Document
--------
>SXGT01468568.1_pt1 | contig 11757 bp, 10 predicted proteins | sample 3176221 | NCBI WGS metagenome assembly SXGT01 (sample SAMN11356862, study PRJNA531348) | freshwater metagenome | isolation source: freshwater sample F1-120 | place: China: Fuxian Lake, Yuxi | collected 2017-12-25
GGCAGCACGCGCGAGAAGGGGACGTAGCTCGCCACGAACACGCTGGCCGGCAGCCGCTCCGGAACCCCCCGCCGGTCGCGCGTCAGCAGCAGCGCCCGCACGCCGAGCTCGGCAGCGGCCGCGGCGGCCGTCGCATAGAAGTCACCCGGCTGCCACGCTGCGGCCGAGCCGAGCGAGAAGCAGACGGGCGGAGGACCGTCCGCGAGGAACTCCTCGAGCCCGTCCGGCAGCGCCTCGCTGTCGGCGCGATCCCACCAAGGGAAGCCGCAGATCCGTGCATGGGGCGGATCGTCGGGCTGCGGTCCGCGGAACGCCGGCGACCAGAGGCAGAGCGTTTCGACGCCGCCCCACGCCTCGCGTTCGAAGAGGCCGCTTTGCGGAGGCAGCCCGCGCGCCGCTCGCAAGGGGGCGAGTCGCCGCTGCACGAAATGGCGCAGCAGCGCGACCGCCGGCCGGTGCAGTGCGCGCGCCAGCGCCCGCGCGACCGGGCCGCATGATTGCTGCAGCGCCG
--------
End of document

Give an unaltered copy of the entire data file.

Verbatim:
>SXGT01468568.1_pt1 | contig 11757 bp, 10 predicted proteins | sample 3176221 | NCBI WGS metagenome assembly SXGT01 (sample SAMN11356862, study PRJNA531348) | freshwater metagenome | isolation source: freshwater sample F1-120 | place: China: Fuxian Lake, Yuxi | collected 2017-12-25
GGCAGCACGCGCGAGAAGGGGACGTAGCTCGCCACGAACACGCTGGCCGGCAGCCGCTCCGGAACCCCCCGCCGGTCGCGCGTCAGCAGCAGCGCCCGCACGCCGAGCTCGGCAGCGGCCGCGGCGGCCGTCGCATAGAAGTCACCCGGCTGCCACGCTGCGGCCGAGCCGAGCGAGAAGCAGACGGGCGGAGGACCGTCCGCGAGGAACTCCTCGAGCCCGTCCGGCAGCGCCTCGCTGTCGGCGCGATCCCACCAAGGGAAGCCGCAGATCCGTGCATGGGGCGGATCGTCGGGCTGCGGTCCGCGGAACGCCGGCGACCAGAGGCAGAGCGTTTCGACGCCGCCCCACGCCTCGCGTTCGAAGAGGCCGCTTTGCGGAGGCAGCCCGCGCGCCGCTCGCAAGGGGGCGAGTCGCCGCTGCACGAAATGGCGCAGCAGCGCGACCGCCGGCCGGTGCAGTGCGCGCGCCAGCGCCCGCGCGACCGGGCCGCATGATTGCTGCAGCGCCG